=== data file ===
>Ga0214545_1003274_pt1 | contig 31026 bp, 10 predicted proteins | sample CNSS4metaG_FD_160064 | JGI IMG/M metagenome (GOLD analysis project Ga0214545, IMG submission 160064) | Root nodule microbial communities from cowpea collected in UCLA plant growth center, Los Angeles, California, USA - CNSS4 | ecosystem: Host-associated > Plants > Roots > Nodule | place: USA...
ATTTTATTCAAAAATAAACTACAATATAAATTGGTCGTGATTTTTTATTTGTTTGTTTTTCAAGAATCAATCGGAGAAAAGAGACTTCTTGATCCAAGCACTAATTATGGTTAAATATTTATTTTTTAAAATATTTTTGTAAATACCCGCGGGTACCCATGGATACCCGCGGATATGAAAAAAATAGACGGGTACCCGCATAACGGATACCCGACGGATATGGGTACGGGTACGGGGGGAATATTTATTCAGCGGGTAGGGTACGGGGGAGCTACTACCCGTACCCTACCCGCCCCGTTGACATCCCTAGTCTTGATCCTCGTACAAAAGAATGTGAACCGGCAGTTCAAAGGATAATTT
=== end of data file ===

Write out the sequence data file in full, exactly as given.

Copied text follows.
>Ga0214545_1003274_pt1 | contig 31026 bp, 10 predicted proteins | sample CNSS4metaG_FD_160064 | JGI IMG/M metagenome (GOLD analysis project Ga0214545, IMG submission 160064) | Root nodule microbial communities from cowpea collected in UCLA plant growth center, Los Angeles, California, USA - CNSS4 | ecosystem: Host-associated > Plants > Roots > Nodule | place: USA...
ATTTTATTCAAAAATAAACTACAATATAAATTGGTCGTGATTTTTTATTTGTTTGTTTTTCAAGAATCAATCGGAGAAAAGAGACTTCTTGATCCAAGCACTAATTATGGTTAAATATTTATTTTTTAAAATATTTTTGTAAATACCCGCGGGTACCCATGGATACCCGCGGATATGAAAAAAATAGACGGGTACCCGCATAACGGATACCCGACGGATATGGGTACGGGTACGGGGGGAATATTTATTCAGCGGGTAGGGTACGGGGGAGCTACTACCCGTACCCTACCCGCCCCGTTGACATCCCTAGTCTTGATCCTCGTACAAAAGAATGTGAACCGGCAGTTCAAAGGATAATTT